His keen sense of ethics has paid off handsomely


The gig: Founder and chief executive of LRN, a Los Angeles firm with offices worldwide that helps companies manage their legal compliance, ethics education, environmental innovation and social responsibility. He also wrote the book “How: Why How We Do Anything Means Everything.”

Hard knocks: Seidman grew up dyslexic, shy and chubby.

He also grew up rootless. His mother shuttled him and his siblings between Israel and the United States, meaning that he never went to the same school two years in a row until the 11th grade. “I turned myself into a project. It took me so long just to read something and understand it that delayed gratification was the only thing I knew. I became comfortable with long-term goals.”

A personal appeal: With low grades and mediocre test scores, Seidman had little hope of being admitted to UCLA. So he wrote a hardship letter to the admissions office, explaining that he was focused on being a top student and that if the school gave him a chance, he was certain he could raise enough money washing cars to pay for school. The letter worked. He had to start in remedial English, but he soon found his niche in philosophy classes.


A new approach to legal research: Fresh out of Harvard Law School, Seidman landed at one of the country’s most prestigious firms, O’Melveny & Myers. Working in the firm’s Washington office, Seidman researched case law for the firm’s clients. “I thought what I was doing didn’t make sense for the clients. It was a waste of their time and money to have someone with very little experience taking days to research something when there were people who could answer those questions in a matter of minutes.” He made a pitch to the general counsel at MCI. If Seidman started his own network of legal experts that would work more efficiently, would MCI guarantee Seidman business? The answer came in a letter that promised half a million dollars. With a fax machine and a credit card, Seidman founded LRN in 1994 and used that letter to show investors and clients that he had serious support.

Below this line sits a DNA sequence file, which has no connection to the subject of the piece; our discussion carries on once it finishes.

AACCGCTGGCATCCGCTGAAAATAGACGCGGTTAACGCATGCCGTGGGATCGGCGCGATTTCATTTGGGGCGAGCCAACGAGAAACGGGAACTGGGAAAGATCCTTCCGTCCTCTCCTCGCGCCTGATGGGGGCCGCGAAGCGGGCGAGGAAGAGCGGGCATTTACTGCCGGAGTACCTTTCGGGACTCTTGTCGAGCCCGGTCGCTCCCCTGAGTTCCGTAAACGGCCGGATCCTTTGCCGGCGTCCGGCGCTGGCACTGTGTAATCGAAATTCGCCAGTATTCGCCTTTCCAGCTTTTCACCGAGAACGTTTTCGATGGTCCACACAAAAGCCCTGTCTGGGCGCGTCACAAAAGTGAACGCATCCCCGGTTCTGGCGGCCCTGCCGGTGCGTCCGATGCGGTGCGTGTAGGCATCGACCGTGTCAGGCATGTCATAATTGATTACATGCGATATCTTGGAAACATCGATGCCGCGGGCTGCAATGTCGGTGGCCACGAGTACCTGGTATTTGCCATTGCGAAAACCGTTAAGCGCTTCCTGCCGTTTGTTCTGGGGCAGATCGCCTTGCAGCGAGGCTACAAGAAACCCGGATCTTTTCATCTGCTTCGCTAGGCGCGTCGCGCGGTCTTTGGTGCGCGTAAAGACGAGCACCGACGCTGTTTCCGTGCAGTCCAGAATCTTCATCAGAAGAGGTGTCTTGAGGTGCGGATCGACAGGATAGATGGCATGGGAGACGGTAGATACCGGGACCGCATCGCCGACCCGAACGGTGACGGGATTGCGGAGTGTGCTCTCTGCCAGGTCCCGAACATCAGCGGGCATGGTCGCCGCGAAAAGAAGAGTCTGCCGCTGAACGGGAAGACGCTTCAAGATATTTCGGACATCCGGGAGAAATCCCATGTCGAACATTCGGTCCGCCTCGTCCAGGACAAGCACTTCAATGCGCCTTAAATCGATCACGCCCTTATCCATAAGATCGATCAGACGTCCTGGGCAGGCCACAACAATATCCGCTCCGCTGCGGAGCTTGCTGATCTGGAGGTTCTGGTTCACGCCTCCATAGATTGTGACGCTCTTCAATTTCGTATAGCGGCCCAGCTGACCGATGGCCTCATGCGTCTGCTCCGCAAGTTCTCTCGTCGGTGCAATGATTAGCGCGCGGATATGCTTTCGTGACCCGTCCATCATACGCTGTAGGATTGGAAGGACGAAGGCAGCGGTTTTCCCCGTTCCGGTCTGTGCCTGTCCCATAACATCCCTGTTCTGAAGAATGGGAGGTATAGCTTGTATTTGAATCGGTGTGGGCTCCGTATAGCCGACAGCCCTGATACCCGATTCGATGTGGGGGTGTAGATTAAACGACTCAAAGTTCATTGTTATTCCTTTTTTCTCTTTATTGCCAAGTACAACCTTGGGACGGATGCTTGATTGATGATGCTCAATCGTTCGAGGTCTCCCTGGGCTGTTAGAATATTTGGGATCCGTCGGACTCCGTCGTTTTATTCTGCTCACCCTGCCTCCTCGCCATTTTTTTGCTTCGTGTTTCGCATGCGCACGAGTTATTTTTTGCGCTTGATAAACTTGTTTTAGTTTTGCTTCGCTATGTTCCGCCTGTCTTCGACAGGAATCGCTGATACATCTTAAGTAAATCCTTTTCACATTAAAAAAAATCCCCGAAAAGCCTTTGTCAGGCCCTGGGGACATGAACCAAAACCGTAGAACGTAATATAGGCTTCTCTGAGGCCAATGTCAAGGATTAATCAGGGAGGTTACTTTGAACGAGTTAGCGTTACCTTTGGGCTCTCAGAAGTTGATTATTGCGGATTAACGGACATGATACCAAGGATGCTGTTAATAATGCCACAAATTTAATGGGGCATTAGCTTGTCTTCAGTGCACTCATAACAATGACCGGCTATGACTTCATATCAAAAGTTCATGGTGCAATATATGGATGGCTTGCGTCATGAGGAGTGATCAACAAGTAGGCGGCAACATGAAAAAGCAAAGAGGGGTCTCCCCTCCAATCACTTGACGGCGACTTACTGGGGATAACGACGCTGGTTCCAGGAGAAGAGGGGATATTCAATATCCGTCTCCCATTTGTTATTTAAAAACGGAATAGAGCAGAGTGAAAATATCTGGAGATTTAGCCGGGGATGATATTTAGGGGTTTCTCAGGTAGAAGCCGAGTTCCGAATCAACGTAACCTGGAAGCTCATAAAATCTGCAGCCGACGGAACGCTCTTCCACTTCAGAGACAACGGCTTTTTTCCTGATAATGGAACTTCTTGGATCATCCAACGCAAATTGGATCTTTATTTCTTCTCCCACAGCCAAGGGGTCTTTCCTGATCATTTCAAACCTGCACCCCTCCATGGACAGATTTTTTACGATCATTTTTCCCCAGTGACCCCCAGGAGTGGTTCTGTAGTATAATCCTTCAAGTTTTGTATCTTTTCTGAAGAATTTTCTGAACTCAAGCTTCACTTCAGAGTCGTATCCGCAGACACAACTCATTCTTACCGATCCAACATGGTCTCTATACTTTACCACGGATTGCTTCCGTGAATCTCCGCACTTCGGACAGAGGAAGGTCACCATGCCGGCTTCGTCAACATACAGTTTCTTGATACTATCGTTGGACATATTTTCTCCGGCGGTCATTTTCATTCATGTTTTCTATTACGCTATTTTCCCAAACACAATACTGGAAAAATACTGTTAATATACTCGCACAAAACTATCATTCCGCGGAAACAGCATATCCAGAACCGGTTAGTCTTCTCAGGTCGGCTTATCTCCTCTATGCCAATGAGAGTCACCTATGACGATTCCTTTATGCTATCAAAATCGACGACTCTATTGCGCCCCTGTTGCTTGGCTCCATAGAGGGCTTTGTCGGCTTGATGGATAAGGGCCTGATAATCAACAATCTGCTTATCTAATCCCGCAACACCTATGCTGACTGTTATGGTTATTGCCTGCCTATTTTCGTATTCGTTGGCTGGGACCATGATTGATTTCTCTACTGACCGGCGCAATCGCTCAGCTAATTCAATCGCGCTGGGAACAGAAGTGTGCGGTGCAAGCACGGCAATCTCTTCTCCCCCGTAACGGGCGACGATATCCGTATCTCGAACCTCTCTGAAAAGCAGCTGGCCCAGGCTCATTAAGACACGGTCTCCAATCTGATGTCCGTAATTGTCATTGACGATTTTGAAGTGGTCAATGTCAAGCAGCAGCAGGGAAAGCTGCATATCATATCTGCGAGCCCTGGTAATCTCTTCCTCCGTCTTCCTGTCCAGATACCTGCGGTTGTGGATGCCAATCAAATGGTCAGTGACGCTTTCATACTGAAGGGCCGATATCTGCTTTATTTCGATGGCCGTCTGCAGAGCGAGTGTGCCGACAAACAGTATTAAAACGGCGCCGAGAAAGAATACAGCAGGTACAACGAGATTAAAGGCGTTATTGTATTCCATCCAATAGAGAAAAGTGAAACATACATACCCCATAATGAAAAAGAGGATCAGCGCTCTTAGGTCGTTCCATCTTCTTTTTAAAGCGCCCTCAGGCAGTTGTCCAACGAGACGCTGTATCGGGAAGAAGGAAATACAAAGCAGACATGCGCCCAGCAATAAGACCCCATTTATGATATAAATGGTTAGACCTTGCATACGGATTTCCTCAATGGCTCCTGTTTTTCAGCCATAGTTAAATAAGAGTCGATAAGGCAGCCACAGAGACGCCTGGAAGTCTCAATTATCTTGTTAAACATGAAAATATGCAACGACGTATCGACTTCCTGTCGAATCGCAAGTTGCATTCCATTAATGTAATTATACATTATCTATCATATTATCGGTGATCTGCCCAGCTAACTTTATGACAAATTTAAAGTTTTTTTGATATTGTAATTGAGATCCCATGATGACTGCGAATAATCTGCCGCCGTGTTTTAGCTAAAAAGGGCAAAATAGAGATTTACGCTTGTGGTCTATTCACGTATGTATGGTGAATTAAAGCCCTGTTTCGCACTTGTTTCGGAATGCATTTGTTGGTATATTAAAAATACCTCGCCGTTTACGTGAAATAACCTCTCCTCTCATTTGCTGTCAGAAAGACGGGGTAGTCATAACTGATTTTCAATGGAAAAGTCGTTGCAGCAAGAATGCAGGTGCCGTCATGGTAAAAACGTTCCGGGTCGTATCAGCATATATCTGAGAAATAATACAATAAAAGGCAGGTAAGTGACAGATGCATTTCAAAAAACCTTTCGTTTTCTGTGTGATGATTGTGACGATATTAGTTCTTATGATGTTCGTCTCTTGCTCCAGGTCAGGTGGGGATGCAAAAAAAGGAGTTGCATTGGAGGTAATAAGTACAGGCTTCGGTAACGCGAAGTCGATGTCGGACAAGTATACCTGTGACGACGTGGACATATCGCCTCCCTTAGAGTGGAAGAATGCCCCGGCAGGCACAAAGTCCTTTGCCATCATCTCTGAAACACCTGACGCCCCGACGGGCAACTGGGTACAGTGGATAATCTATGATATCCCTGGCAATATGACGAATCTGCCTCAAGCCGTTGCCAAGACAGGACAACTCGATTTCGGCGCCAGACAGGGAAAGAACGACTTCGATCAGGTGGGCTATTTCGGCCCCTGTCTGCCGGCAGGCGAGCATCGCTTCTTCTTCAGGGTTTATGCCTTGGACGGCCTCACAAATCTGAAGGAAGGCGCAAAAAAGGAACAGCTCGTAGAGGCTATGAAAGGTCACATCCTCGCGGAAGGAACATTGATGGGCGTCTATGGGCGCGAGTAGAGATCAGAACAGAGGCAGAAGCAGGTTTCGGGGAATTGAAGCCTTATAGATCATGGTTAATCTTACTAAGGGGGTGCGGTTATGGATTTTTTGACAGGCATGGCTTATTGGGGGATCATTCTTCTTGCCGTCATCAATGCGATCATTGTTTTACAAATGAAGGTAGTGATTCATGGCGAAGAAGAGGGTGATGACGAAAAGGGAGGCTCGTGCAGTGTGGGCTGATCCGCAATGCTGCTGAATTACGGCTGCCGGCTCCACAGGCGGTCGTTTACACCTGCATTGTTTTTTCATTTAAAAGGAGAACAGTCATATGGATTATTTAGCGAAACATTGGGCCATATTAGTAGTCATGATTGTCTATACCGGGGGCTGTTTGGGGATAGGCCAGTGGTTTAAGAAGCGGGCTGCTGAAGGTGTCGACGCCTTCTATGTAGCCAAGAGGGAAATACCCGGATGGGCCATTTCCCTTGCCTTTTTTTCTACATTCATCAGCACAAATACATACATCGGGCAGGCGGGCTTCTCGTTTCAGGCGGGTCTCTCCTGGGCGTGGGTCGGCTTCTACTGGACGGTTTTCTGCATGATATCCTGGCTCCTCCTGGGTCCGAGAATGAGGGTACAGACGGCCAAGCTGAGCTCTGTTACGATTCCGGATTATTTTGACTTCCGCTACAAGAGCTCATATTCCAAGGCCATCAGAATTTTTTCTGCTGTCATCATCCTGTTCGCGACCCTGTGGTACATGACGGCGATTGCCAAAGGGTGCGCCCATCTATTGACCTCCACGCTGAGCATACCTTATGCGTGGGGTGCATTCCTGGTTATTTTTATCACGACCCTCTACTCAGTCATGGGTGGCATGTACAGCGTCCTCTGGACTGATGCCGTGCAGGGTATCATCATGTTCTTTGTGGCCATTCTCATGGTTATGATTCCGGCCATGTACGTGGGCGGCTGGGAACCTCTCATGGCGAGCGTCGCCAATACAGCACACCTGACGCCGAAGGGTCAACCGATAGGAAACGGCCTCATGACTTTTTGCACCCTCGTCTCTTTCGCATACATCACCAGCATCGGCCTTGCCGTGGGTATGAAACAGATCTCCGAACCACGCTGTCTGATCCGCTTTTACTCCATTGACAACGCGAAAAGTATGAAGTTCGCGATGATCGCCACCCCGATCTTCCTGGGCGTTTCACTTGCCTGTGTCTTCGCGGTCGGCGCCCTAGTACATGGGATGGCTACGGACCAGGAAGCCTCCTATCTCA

Turning his company into a movement: Seidman talks about ideas and inspirations the way a mechanic talks about pistons and carburetors. He makes them tangible and kinetic before your eyes. “I wanted to democratize knowledge, make it accessible and understandable,” he says. Every research project for a company became part of an information library available to all of LRN’s clients. He started signing companies up for long-term contracts and selling them other services such as leadership development. Of course, Seidman does not call it selling. He calls it “enlisting.” By 2002, the company was profitable. It has partnerships in more than 120 countries with more than 400 companies, including Pfizer Inc., CBS Corp., Walt Disney Co., 3M Co. and Neiman Marcus. “We have had 25 million course completions and reached more than 10 million people,” Seidman says. “We have taken it so far that we are connecting with employees and managers all over the world in how they handle ethical issues they face on the job.”

First impressions: When asked what she felt when she first met her future husband, Maria Seidman said, “It was like standing at the top of a ski run I’d never done before -- a hairy, double-black diamond ski run that was incredibly steep. But once you get the guts to ski down, all you want to do is go back to the top and do it again.”

But has he made it? By Seidman’s accounting, no. “If you pursue success directly, it will elude you. If you pursue significance, success should come your way. I’m still pursuing significance.”